Jyotika: 5 definitions


Jyotika means something in Hinduism, Sanskrit. If you want to know the exact meaning, history, etymology or English translation of this term then check out the descriptions on this page. Add your comment or reference to a book if you want to contribute to this summary article.

In Hinduism

Purana and Itihasa (epic history)

Source: archive.org: Puranic Encyclopedia

Jyotika (ज्योतिक).—A famous serpent. This serpent was born to Kaśyapa by his wife Kadrū. (Mahābhārata Ādi Parva, Chapter 35, Stanza 13).

Purana book cover
context information

The Purana (पुराण, purāṇas) refers to Sanskrit literature preserving ancient India’s vast cultural history, including historical legends, religious ceremonies, various arts and sciences. The eighteen mahapuranas total over 400,000 shlokas (metrical couplets) and date to at least several centuries BCE.

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Languages of India and abroad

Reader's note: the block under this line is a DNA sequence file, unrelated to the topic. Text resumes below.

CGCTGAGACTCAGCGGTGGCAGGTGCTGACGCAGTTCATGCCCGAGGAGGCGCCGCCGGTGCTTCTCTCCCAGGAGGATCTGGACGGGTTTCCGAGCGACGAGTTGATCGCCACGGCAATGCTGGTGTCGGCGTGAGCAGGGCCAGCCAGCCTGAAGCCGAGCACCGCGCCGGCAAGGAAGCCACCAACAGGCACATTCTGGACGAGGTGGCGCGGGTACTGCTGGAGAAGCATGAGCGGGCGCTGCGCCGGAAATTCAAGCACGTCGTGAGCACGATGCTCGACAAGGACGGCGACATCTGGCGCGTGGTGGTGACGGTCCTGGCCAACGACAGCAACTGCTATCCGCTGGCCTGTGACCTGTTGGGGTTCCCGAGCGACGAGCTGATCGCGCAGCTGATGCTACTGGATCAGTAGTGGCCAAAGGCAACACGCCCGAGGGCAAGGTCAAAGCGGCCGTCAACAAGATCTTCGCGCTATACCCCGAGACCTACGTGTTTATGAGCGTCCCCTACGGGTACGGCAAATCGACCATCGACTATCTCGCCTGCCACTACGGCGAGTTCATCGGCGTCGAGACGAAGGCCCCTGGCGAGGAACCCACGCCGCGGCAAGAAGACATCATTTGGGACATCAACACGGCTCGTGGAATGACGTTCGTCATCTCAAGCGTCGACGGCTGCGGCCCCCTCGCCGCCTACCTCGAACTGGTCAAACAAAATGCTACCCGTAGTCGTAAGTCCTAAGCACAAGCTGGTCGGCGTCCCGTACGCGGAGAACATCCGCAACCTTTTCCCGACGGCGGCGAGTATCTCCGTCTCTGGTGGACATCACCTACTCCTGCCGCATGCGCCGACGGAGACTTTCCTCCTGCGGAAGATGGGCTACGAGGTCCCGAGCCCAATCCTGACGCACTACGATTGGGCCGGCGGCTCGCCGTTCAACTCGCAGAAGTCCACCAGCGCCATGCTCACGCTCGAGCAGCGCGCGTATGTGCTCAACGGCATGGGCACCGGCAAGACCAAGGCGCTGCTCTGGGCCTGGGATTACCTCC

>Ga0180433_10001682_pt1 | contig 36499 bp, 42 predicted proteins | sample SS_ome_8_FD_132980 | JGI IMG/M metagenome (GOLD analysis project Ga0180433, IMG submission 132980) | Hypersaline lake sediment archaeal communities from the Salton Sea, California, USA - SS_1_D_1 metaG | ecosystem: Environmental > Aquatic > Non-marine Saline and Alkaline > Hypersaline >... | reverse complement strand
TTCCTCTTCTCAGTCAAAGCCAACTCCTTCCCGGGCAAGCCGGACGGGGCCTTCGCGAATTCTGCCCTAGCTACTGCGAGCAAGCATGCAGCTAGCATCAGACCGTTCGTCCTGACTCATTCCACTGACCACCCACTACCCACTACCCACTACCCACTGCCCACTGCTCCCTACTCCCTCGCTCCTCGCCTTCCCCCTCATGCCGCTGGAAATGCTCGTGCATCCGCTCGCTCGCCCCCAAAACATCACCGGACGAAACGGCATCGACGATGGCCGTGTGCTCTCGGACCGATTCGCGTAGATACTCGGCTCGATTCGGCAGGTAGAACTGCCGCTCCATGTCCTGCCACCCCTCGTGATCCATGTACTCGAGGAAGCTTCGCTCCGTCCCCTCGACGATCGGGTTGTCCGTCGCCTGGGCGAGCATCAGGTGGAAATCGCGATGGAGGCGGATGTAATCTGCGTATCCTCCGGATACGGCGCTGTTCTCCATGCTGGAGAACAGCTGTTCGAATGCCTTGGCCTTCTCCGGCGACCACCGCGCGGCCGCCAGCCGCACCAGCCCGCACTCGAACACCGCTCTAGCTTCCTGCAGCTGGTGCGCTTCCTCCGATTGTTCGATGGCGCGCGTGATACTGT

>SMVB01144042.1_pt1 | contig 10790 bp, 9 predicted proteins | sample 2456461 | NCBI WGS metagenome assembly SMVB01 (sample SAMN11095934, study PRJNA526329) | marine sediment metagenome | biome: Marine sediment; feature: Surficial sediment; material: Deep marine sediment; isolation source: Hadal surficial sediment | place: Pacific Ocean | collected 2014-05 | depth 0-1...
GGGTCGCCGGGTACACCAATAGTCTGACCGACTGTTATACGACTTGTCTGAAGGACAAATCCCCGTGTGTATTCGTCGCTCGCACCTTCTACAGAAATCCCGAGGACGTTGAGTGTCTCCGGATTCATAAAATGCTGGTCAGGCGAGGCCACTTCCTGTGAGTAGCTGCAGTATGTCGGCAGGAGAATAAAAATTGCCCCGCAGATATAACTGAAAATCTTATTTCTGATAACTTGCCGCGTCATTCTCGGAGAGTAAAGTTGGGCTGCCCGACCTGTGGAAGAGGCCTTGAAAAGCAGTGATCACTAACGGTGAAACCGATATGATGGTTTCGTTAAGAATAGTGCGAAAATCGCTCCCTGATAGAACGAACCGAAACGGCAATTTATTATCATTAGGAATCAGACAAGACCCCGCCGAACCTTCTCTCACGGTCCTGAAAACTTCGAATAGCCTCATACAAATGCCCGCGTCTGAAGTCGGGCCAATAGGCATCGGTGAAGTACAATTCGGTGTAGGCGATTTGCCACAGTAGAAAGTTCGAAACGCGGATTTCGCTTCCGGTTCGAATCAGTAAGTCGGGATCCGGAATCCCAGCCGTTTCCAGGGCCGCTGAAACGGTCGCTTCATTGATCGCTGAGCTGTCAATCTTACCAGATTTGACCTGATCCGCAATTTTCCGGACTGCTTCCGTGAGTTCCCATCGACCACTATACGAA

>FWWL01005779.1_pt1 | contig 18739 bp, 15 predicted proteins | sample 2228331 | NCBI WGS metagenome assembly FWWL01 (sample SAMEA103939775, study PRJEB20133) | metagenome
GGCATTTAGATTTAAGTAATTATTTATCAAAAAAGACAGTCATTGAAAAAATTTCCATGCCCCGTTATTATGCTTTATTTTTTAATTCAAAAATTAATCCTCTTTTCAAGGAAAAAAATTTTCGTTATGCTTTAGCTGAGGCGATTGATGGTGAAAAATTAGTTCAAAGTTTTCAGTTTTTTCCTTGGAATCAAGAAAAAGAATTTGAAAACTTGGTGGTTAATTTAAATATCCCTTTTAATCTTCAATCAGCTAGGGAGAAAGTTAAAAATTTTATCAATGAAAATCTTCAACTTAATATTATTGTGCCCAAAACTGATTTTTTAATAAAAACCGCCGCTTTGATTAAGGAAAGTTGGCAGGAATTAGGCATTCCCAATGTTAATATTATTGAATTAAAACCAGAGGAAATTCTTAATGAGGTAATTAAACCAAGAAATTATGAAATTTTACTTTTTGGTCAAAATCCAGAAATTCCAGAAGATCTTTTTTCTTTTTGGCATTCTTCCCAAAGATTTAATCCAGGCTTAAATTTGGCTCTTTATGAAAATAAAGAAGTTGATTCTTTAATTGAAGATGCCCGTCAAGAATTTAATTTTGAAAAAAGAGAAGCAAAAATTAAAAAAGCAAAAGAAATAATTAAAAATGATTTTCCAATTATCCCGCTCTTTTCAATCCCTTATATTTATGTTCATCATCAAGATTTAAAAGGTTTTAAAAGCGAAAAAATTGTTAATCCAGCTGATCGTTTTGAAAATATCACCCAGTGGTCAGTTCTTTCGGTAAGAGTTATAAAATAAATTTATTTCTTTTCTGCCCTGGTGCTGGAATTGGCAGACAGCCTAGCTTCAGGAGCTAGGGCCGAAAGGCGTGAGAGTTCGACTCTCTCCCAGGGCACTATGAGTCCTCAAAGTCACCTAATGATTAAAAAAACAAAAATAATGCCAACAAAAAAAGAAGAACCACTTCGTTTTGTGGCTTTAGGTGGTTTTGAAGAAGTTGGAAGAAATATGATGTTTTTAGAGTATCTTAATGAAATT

Sanskrit dictionary

Source: Cologne Digital Sanskrit Dictionaries: Edgerton Buddhist Hybrid Sanskrit Dictionary

Jyotika (ज्योतिक).—(1) at end of [bahuvrīhi] [compound] = Sanskrit jyotis, light; ajyotika in garbhagṛhe °ke Mahāvastu ii.444.9 (prose), without light; (2) ? questionable reading in Mahāvastu ii.318.15 (verse), text jyotikāṃ ca (mss. °kaṃ vā, or jyotiṃ ca vā) maṇira- tanāṃ grahetvā; some name of a jewel is concealed here, but jyotika does not seem right; the meter is bad with either ms. reading. Perhaps jyotiṣkaraṃ maṇi°, which improves the meter; Finot, Lap. ind. 138, notes jyotiṣkara as name of a jewel. Or else read jyotīrasaṃ (or °sāṃ = °sān); this is known as name of a jewel in Sanskrit, and in Pali as jotirasa, AMg. joirasa.

Source: Cologne Digital Sanskrit Dictionaries: Monier-Williams Sanskrit-English Dictionary

Jyotika (ज्योतिक):—[from jyut] m. Name of a Nāga, [Mahābhārata i, 1558.]

[Sanskrit to German]

Jyotika in German

context information

Sanskrit, also spelled संस्कृतम् (saṃskṛtam), is an ancient language of India commonly seen as the grandmother of the Indo-European language family (even English!). Closely allied with Prakrit and Pali, Sanskrit is more exhaustive in both grammar and terms and has the most extensive collection of literature in the world, greatly surpassing its sister-languages Greek and Latin.

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